As we toured the classrooms, we were greeted by students standing up and giving us a welcome "Bonjour.” Some classrooms even sang us a welcome song.
In each class Ken gave a water quiz to the students. He first asked if any of the students knew about dloHaiti. One or two students in each classroom would raise their hand. The response was always correct, "C’est Ovive"…it's Ovive. When he asked how many students knew about Ovive, every student raised their hand and pointed to the water container in the corner of the room. As he continued to inquire, we learned that most students now drank Ovive water in their homes as well, and that nearly every student was well aware that Ovive was the "best" water because it was "healthy" for them to drink.
Class after class, it was the same story; Ovive had clearly integrated itself into the community. Students explained that it was by far the best water because it was the cleanest and the healthiest. They explained that no one in their family gets sick any more from water and that the taste of Ovive was better than that of the truck water they were accustomed to.
Ken also gave an interesting math lesson regarding the price of water. He taught students that the cost of water from Culligan or other bottled water companies was 15 gourdes/gallon (35¢) per gallon. The price of the water delivered from trucks is 5 gourdes per gallon (about 12¢) per gallon.
When you see the quality, cleanliness, taste and health benefits of Ovive water, you would think it would be the most expensive water. Yet, it is priced at the same price as trucked water. The children's eyes lit up when they understood.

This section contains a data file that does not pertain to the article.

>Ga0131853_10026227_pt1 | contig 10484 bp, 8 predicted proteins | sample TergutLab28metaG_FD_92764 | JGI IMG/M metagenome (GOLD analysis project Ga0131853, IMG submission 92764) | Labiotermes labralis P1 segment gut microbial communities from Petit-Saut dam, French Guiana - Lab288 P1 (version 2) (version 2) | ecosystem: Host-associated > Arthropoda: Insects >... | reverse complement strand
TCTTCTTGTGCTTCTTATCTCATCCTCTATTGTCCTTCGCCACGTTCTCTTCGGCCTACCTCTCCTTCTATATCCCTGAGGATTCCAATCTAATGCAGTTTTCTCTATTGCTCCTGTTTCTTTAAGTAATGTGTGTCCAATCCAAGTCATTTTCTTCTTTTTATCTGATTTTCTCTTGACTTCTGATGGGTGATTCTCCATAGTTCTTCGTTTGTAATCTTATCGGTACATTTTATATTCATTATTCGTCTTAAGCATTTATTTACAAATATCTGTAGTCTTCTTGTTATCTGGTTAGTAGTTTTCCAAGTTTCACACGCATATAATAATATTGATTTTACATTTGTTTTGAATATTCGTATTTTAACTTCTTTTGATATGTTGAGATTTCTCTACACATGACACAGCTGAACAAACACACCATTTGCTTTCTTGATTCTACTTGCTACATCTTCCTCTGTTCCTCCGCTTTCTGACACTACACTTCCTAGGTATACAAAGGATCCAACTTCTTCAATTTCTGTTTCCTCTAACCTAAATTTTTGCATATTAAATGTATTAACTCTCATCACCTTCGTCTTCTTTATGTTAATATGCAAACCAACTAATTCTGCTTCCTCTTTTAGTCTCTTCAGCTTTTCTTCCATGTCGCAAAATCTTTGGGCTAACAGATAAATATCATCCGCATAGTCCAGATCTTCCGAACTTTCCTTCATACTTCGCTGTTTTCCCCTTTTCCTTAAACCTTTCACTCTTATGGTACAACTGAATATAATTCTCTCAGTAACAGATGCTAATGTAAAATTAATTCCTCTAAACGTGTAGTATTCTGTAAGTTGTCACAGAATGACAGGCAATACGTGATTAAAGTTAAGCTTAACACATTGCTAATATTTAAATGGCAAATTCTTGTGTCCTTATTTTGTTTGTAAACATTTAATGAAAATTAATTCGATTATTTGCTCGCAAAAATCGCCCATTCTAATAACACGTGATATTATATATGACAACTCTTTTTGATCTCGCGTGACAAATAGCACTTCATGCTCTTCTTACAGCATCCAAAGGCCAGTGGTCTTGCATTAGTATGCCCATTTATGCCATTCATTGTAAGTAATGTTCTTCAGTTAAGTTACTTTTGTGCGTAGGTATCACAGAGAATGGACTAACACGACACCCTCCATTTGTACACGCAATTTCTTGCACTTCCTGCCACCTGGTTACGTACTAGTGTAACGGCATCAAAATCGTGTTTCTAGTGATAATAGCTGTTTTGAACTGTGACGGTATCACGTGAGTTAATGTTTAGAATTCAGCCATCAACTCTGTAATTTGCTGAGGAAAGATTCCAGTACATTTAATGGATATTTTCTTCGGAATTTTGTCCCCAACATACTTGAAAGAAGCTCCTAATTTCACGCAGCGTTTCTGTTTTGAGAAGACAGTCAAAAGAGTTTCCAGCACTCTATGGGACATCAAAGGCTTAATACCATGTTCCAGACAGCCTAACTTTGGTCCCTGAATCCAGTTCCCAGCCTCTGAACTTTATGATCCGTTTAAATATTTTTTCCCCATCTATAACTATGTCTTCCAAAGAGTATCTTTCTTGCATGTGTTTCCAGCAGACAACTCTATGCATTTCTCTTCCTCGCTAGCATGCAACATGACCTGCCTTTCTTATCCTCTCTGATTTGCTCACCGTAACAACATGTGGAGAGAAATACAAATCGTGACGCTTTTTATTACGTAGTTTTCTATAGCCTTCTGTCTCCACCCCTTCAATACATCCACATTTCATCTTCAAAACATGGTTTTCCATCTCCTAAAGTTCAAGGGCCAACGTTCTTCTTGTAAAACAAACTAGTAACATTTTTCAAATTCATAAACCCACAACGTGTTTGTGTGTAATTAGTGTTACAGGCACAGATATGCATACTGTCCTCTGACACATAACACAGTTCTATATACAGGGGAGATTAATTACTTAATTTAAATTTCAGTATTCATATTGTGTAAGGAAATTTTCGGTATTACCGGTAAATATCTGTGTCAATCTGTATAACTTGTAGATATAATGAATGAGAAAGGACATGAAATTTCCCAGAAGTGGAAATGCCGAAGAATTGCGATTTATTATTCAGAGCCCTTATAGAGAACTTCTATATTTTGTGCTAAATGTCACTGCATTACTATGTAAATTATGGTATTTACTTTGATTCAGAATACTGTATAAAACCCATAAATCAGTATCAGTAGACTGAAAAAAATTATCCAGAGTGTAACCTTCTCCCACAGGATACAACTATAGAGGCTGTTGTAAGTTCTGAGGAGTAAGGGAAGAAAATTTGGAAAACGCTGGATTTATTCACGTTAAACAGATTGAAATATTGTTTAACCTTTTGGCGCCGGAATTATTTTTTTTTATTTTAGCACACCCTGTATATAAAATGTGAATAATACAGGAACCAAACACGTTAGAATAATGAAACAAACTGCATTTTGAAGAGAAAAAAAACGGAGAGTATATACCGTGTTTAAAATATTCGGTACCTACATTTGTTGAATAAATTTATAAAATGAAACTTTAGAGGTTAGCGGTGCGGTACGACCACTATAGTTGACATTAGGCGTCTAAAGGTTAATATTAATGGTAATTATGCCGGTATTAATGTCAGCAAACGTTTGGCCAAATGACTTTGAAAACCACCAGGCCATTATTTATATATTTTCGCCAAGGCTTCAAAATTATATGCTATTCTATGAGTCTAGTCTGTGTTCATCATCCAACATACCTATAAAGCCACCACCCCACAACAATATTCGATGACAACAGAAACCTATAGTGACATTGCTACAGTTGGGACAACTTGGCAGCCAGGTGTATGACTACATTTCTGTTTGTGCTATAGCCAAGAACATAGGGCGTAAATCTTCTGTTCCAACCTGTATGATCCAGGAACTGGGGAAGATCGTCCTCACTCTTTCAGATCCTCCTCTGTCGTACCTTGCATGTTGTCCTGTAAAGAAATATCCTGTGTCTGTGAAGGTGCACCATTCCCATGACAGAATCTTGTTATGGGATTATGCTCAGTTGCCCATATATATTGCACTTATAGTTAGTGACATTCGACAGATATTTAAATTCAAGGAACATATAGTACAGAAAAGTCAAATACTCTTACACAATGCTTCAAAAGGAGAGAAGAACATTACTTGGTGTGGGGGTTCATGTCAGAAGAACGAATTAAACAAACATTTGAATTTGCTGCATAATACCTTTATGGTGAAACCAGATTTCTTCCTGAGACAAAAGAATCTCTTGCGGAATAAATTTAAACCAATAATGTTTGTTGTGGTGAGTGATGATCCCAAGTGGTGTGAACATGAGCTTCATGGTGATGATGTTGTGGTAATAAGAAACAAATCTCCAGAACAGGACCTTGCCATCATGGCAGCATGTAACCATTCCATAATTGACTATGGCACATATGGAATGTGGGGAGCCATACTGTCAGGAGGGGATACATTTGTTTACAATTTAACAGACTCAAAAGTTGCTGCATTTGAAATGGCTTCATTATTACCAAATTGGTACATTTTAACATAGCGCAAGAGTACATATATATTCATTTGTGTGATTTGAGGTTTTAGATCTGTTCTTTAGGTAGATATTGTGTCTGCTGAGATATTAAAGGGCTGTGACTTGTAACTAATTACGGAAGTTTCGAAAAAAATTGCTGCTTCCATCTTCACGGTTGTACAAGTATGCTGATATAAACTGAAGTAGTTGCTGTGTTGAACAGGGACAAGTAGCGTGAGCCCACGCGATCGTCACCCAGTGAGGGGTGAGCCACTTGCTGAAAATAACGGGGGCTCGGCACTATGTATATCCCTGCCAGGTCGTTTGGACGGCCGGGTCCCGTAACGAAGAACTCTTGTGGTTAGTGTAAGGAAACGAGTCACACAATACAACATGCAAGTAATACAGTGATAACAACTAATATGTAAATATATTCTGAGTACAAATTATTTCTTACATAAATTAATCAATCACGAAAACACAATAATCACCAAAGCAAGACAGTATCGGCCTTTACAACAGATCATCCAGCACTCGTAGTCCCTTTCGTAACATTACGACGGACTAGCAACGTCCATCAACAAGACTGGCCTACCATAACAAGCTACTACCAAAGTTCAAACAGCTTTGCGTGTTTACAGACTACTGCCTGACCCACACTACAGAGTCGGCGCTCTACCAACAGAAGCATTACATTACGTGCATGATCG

When Ken explained that the jugs of water in each classroom were there with the assistance of Simbi Haiti, the children responded with rounds of applause and numerous thank you's. It was obvious that the water was needed, as nearly every jug was empty by the time of our mid-day visit.
At our final stop, we learned that many of these students did not live in the immediate area and that they came from surrounding towns to attend school. As a result, many were not familiar with Ovive outside of the jug in their classrooms. For these students, Ken immediately gathered their names to help them register for a program that allows them to buy the water in an Ovive jug that belongs to dloHaiti.
The kiosk in Luly/Mahotte that provides water for this town is meant to support communities within a five kilometer radius through various distribution platforms, so students from towns within that five kilometer radius who weren't familiar with Ovive represented a hole in Ovive's marketing and provided insight into where they could expand their marketing efforts to reach more people and help bring clean water to more communities.
Post by Danielle Dreis, photographer and filmmaker in Haiti
Edited by Hilary White